Intra- and International Risk-Sharing in the Short Run and the Long Run
Sascha O. Becker
University of Warwick; Centre for Economic Policy Research (CEPR); CESifo (Center for Economic Studies and Ifo Institute for Economic Research); Institute for the Study of Labor (IZA); Ifo Institute for Economic Research
Department of Economics; CESifo (Center for Economic Studies and Ifo Institute for Economic Research)
CESifo Working Paper Series No. 1111
We investigate empirically how industrialized countries and U.S. states share consumption risk at horizons between one and thirty years. U.S. federal states share about 50 percent of their permanent idiosyncratic risk through cross-state capital income flows. While insurance against transitory fluctuations in output is virtually complete, OECD countries do not share any of their permanent idiosyncratic risk. Our results suggest that purely transaction cost based theories cannot explain the home bias, since the potential welfare gains from insurance against permanent shocks would by far outweigh that of insuring against transitory variation. We conclude that permanent and transitory shocks constitute two qualitatively different kinds of risk and that various forms of endogenous market incompleteness may render permanent shocks a lot harder to insure, in particular at the international level.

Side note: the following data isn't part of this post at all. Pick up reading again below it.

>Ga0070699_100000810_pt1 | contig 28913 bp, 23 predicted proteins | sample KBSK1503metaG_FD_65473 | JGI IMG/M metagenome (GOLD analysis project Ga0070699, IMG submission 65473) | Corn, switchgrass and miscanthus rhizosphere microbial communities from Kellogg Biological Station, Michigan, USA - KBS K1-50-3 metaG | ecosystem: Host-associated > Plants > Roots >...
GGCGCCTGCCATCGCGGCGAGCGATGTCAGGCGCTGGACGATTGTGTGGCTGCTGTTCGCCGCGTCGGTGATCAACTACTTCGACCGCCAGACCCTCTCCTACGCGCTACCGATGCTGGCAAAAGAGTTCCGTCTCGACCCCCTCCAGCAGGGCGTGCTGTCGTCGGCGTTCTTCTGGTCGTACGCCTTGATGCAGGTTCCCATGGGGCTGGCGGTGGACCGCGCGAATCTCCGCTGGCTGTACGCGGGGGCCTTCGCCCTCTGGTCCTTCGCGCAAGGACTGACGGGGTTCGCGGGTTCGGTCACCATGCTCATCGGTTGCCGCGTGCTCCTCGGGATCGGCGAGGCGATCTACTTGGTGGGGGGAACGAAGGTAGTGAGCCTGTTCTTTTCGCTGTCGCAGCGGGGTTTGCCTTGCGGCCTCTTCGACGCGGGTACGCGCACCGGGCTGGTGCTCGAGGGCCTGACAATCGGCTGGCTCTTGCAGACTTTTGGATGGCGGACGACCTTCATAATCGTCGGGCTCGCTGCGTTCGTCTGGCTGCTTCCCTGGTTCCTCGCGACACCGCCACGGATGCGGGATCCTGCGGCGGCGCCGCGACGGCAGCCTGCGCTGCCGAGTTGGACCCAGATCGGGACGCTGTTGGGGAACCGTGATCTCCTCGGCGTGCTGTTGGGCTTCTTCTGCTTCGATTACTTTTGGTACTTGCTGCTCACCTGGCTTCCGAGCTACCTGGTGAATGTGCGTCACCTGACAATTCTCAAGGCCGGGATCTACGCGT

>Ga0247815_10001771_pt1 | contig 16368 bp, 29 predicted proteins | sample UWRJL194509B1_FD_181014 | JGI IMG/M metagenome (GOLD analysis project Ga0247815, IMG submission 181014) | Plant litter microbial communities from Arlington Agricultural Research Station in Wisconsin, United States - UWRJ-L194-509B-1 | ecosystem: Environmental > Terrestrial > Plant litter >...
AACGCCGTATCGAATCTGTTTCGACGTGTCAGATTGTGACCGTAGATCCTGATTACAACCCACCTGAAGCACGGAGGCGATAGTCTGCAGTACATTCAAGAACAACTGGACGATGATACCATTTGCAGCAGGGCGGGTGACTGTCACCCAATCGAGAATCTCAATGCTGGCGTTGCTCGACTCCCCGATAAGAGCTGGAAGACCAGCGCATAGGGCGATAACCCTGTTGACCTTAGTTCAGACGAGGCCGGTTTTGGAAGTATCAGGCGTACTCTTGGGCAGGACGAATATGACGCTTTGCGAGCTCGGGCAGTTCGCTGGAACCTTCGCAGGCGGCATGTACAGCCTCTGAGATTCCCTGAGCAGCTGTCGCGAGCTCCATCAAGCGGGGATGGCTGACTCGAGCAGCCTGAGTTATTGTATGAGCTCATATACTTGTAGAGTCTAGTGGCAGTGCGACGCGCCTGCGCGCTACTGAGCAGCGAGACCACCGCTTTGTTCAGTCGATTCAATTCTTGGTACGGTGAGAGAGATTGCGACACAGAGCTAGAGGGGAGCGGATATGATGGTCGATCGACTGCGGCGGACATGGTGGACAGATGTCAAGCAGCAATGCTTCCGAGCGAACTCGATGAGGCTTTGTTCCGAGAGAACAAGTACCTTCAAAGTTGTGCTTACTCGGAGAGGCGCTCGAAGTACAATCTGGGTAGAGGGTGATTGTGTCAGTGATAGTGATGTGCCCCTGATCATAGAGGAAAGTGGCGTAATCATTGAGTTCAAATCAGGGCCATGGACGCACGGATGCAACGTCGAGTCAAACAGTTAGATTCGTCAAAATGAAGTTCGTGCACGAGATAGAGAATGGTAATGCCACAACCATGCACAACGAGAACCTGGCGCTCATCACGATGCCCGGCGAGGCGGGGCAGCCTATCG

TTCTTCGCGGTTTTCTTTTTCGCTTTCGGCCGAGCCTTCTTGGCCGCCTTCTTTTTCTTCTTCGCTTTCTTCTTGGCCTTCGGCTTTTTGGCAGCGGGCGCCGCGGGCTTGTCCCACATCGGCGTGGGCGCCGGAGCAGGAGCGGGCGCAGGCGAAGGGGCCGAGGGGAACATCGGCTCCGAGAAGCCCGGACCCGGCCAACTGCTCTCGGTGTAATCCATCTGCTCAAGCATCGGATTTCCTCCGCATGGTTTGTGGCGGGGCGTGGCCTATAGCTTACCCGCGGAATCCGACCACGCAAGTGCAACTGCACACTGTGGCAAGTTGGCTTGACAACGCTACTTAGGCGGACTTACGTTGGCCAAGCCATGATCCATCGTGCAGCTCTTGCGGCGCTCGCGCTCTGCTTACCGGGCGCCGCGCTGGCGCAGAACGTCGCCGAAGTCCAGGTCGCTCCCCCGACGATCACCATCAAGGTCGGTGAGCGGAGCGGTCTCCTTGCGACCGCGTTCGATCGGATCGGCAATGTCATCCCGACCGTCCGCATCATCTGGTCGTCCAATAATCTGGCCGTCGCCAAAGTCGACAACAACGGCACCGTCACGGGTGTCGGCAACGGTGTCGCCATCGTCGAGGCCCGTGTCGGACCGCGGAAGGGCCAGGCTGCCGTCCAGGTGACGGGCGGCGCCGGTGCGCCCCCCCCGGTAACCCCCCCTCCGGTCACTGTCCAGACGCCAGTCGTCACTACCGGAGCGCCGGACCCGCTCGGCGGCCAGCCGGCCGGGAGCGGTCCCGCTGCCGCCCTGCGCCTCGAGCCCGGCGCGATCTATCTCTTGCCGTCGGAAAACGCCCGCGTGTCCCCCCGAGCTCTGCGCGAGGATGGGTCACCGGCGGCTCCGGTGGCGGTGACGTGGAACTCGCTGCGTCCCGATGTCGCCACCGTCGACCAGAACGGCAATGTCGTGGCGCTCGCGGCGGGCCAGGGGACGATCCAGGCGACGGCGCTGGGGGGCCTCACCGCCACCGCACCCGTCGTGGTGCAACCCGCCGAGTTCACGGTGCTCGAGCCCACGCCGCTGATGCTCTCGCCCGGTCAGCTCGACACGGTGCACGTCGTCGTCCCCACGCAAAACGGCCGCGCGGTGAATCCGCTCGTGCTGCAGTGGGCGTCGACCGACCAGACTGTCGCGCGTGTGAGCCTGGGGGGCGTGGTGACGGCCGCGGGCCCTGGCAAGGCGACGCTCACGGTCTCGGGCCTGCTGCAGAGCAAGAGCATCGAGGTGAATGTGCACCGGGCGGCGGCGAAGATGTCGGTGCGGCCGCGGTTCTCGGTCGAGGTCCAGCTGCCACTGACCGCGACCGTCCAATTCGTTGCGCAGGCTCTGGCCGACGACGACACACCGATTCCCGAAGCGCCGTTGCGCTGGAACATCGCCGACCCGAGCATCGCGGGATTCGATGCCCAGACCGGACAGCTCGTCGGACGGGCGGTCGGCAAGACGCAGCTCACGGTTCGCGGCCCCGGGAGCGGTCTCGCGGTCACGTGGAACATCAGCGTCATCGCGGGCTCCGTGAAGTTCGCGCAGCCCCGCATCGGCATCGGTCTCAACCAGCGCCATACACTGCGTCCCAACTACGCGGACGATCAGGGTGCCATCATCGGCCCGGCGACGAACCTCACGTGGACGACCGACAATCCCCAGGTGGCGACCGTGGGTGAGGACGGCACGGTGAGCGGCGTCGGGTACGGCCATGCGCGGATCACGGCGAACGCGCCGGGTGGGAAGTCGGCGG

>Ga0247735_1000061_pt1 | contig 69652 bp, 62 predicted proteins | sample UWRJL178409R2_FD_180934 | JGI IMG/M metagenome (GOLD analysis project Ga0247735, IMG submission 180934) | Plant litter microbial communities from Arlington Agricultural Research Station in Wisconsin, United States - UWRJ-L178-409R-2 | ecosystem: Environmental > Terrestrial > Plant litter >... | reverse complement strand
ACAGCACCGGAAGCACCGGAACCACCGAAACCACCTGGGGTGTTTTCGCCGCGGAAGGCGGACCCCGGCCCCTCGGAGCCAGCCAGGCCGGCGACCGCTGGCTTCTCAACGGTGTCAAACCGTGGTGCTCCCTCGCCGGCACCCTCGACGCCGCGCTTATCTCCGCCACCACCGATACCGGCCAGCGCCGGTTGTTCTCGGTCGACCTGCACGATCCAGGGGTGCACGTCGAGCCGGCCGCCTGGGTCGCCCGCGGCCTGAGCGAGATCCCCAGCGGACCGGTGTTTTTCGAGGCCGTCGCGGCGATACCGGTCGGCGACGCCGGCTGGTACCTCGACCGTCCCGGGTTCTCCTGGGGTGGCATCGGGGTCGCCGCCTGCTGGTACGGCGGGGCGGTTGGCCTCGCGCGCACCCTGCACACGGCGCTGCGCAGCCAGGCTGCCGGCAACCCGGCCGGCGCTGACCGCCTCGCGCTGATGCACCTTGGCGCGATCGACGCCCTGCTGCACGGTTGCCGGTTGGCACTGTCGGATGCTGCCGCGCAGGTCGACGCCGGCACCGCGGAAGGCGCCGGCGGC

Number of Pages in PDF File: 40
Keywords: consumption risk sharing, home bias, international business cycles, panel vector
JEL Classification: F36, F41working papers series
Date posted: January 28, 2004
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